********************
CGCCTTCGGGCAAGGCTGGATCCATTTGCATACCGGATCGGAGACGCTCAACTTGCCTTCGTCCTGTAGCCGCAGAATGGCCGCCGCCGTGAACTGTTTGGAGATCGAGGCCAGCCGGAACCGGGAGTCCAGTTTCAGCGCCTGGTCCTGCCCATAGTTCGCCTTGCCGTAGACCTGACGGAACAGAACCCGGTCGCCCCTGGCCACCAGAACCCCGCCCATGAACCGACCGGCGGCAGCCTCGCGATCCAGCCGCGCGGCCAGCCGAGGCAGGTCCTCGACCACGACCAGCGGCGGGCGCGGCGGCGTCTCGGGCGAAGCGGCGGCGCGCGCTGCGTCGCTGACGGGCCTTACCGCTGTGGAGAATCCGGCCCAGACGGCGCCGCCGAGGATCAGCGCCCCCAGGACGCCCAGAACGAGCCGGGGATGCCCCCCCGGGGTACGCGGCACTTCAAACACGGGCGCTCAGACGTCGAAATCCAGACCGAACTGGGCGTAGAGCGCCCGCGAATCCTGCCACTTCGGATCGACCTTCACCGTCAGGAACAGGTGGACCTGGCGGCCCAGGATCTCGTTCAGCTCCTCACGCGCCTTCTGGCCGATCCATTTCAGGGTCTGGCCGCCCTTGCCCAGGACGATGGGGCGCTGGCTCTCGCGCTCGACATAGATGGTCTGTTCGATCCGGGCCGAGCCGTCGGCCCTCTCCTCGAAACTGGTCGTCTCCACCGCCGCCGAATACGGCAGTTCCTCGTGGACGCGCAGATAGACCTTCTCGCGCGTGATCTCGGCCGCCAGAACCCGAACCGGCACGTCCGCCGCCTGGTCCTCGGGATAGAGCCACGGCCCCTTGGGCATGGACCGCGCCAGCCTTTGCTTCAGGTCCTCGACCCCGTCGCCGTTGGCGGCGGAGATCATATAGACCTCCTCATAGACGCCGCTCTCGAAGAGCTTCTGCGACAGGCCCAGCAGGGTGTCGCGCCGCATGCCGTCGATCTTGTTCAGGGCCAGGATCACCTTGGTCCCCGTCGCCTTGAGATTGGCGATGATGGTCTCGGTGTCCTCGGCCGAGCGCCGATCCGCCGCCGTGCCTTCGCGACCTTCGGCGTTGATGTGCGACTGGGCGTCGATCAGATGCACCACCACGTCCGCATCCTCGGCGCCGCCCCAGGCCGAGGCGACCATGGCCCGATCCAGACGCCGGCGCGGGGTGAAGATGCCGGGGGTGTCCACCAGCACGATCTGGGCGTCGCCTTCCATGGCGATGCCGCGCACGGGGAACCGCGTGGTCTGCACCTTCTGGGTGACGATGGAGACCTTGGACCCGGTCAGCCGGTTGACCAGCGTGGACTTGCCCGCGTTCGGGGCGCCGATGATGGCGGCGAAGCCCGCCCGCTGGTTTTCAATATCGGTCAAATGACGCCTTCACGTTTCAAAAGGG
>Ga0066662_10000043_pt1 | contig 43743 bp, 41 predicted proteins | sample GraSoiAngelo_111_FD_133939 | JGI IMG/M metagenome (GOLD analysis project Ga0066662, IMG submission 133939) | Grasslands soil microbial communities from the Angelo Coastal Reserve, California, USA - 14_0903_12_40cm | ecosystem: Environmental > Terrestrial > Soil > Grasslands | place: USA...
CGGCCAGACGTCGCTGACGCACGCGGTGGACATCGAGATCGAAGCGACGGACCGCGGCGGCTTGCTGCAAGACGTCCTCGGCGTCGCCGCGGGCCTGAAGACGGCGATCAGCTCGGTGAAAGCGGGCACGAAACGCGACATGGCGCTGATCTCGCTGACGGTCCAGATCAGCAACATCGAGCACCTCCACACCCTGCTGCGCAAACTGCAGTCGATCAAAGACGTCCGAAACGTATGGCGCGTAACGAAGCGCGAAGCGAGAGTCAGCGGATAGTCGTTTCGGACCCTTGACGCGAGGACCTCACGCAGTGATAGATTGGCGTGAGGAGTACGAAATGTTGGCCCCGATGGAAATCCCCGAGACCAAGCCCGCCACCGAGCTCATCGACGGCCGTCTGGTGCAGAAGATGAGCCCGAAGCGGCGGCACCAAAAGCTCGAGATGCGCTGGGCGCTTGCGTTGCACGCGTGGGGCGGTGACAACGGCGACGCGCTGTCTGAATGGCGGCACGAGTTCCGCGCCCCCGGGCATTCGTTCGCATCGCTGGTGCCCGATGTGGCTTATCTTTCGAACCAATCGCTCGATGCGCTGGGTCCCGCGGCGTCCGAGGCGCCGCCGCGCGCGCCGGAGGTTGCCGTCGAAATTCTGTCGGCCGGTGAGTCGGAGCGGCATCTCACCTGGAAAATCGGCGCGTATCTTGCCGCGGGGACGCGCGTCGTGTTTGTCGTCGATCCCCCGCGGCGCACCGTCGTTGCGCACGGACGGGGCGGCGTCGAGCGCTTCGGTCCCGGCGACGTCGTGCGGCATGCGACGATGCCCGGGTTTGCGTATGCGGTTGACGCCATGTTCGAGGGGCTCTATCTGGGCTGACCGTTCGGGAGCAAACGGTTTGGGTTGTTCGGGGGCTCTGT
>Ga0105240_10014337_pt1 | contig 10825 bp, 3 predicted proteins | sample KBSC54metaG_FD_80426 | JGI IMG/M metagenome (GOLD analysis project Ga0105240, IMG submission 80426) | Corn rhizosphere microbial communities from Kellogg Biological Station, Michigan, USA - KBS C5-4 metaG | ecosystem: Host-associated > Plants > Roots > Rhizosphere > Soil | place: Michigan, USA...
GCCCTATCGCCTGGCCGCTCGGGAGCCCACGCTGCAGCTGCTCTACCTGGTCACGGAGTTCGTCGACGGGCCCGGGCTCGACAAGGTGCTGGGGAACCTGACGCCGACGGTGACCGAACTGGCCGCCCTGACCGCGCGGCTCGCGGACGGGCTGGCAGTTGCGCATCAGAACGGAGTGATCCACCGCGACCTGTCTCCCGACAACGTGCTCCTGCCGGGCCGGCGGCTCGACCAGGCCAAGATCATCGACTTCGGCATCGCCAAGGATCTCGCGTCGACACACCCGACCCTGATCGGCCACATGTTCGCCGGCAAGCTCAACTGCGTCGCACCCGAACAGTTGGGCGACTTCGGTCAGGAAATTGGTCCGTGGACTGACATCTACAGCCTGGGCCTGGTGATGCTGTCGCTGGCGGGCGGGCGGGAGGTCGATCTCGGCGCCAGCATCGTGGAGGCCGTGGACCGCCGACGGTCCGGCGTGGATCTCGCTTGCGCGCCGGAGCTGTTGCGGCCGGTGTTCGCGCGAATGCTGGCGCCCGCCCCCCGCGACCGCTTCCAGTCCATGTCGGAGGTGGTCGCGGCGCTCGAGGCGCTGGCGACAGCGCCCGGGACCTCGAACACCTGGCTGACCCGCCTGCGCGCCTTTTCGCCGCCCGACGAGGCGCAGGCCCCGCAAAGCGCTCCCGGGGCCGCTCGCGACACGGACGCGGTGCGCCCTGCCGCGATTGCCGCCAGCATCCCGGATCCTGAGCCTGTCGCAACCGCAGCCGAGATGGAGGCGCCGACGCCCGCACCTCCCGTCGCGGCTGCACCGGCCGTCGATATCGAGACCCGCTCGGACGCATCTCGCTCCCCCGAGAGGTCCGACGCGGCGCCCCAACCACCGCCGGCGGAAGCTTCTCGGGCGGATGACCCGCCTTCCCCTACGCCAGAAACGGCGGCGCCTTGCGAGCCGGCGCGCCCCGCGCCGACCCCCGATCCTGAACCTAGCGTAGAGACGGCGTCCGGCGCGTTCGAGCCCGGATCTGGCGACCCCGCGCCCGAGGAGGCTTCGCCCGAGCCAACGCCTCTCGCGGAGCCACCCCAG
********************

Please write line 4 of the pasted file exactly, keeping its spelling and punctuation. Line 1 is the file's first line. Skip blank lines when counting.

>Ga0105240_10014337_pt1 | contig 10825 bp, 3 predicted proteins | sample KBSC54metaG_FD_80426 | JGI IMG/M metagenome (GOLD analysis project Ga0105240, IMG submission 80426) | Corn rhizosphere microbial communities from Kellogg Biological Station, Michigan, USA - KBS C5-4 metaG | ecosystem: Host-associated > Plants > Roots > Rhizosphere > Soil | place: Michigan, USA...